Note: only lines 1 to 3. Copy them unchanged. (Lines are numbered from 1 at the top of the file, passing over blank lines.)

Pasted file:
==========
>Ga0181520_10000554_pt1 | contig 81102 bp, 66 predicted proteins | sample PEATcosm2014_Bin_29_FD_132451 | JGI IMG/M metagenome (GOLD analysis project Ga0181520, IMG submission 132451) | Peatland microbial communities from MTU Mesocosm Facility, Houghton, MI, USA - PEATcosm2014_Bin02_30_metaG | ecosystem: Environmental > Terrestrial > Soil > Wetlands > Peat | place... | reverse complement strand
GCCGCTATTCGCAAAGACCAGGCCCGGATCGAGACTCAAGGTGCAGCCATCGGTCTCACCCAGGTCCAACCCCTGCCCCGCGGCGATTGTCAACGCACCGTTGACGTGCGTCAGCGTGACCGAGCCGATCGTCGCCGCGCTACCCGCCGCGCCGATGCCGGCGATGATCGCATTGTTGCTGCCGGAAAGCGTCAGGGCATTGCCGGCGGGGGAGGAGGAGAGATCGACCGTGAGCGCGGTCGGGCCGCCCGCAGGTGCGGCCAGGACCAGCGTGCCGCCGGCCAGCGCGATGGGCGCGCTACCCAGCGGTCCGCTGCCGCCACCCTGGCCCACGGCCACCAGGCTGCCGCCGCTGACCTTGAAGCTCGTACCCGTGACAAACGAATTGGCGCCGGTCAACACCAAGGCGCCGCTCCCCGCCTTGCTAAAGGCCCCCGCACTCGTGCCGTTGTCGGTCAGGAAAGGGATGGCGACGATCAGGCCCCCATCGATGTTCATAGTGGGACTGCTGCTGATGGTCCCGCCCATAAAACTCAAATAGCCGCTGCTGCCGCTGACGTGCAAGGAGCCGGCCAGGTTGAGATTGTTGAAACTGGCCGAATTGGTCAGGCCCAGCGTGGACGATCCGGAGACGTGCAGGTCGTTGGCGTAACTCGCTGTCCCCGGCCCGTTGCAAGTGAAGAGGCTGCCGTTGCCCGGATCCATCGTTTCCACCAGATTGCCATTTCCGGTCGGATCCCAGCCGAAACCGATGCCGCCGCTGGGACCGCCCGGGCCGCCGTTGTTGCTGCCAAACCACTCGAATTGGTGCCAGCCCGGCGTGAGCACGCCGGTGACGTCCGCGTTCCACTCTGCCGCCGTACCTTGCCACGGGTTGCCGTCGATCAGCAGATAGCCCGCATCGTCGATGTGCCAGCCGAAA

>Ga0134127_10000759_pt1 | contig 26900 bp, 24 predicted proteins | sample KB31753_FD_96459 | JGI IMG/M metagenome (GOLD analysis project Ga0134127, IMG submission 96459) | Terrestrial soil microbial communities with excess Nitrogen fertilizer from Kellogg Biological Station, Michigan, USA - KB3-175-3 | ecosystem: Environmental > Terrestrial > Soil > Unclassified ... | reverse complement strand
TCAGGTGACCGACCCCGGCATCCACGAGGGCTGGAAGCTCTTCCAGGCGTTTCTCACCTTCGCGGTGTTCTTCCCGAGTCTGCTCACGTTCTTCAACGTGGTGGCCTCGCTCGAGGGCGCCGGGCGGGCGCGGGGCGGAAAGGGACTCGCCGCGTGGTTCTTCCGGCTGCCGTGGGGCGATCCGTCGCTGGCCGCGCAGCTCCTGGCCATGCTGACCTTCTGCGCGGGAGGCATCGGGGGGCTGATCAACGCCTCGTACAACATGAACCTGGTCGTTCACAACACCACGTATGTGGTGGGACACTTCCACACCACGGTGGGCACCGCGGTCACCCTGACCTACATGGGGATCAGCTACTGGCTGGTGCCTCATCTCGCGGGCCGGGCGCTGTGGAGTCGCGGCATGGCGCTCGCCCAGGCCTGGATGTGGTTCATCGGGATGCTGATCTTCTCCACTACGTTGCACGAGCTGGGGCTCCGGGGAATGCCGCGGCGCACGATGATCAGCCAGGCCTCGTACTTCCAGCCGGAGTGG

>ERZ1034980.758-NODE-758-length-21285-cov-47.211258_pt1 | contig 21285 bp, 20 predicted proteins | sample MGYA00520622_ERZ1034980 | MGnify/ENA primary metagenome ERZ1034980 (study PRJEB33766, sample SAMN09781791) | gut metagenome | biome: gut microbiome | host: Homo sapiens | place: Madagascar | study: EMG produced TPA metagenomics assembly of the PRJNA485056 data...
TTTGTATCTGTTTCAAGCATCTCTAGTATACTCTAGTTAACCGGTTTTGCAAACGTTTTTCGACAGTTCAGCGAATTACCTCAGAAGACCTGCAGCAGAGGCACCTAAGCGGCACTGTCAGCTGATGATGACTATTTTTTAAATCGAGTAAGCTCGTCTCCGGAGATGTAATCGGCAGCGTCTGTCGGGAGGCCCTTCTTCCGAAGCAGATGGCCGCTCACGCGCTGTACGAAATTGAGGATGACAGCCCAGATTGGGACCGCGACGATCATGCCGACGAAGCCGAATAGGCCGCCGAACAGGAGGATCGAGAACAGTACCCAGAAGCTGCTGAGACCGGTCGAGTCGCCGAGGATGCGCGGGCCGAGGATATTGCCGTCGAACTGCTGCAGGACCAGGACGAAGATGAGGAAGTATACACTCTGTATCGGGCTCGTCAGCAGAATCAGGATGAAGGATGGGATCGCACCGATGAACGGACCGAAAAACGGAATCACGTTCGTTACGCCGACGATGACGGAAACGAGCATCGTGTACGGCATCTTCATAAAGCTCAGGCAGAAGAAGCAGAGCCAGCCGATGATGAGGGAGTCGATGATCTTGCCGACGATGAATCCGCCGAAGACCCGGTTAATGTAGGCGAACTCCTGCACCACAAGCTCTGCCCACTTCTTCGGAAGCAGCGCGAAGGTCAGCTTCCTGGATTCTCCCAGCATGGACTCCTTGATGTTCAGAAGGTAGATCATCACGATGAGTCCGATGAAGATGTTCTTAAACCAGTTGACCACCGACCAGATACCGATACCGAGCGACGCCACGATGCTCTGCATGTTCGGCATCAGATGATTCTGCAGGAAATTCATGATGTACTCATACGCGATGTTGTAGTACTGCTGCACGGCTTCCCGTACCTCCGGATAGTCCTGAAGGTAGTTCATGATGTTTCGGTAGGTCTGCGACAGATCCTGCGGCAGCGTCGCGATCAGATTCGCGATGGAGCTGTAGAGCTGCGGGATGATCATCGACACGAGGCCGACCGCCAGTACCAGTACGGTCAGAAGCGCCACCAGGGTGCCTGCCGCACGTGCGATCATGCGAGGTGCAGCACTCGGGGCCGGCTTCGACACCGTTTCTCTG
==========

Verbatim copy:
>Ga0181520_10000554_pt1 | contig 81102 bp, 66 predicted proteins | sample PEATcosm2014_Bin_29_FD_132451 | JGI IMG/M metagenome (GOLD analysis project Ga0181520, IMG submission 132451) | Peatland microbial communities from MTU Mesocosm Facility, Houghton, MI, USA - PEATcosm2014_Bin02_30_metaG | ecosystem: Environmental > Terrestrial > Soil > Wetlands > Peat | place... | reverse complement strand
GCCGCTATTCGCAAAGACCAGGCCCGGATCGAGACTCAAGGTGCAGCCATCGGTCTCACCCAGGTCCAACCCCTGCCCCGCGGCGATTGTCAACGCACCGTTGACGTGCGTCAGCGTGACCGAGCCGATCGTCGCCGCGCTACCCGCCGCGCCGATGCCGGCGATGATCGCATTGTTGCTGCCGGAAAGCGTCAGGGCATTGCCGGCGGGGGAGGAGGAGAGATCGACCGTGAGCGCGGTCGGGCCGCCCGCAGGTGCGGCCAGGACCAGCGTGCCGCCGGCCAGCGCGATGGGCGCGCTACCCAGCGGTCCGCTGCCGCCACCCTGGCCCACGGCCACCAGGCTGCCGCCGCTGACCTTGAAGCTCGTACCCGTGACAAACGAATTGGCGCCGGTCAACACCAAGGCGCCGCTCCCCGCCTTGCTAAAGGCCCCCGCACTCGTGCCGTTGTCGGTCAGGAAAGGGATGGCGACGATCAGGCCCCCATCGATGTTCATAGTGGGACTGCTGCTGATGGTCCCGCCCATAAAACTCAAATAGCCGCTGCTGCCGCTGACGTGCAAGGAGCCGGCCAGGTTGAGATTGTTGAAACTGGCCGAATTGGTCAGGCCCAGCGTGGACGATCCGGAGACGTGCAGGTCGTTGGCGTAACTCGCTGTCCCCGGCCCGTTGCAAGTGAAGAGGCTGCCGTTGCCCGGATCCATCGTTTCCACCAGATTGCCATTTCCGGTCGGATCCCAGCCGAAACCGATGCCGCCGCTGGGACCGCCCGGGCCGCCGTTGTTGCTGCCAAACCACTCGAATTGGTGCCAGCCCGGCGTGAGCACGCCGGTGACGTCCGCGTTCCACTCTGCCGCCGTACCTTGCCACGGGTTGCCGTCGATCAGCAGATAGCCCGCATCGTCGATGTGCCAGCCGAAA

>Ga0134127_10000759_pt1 | contig 26900 bp, 24 predicted proteins | sample KB31753_FD_96459 | JGI IMG/M metagenome (GOLD analysis project Ga0134127, IMG submission 96459) | Terrestrial soil microbial communities with excess Nitrogen fertilizer from Kellogg Biological Station, Michigan, USA - KB3-175-3 | ecosystem: Environmental > Terrestrial > Soil > Unclassified ... | reverse complement strand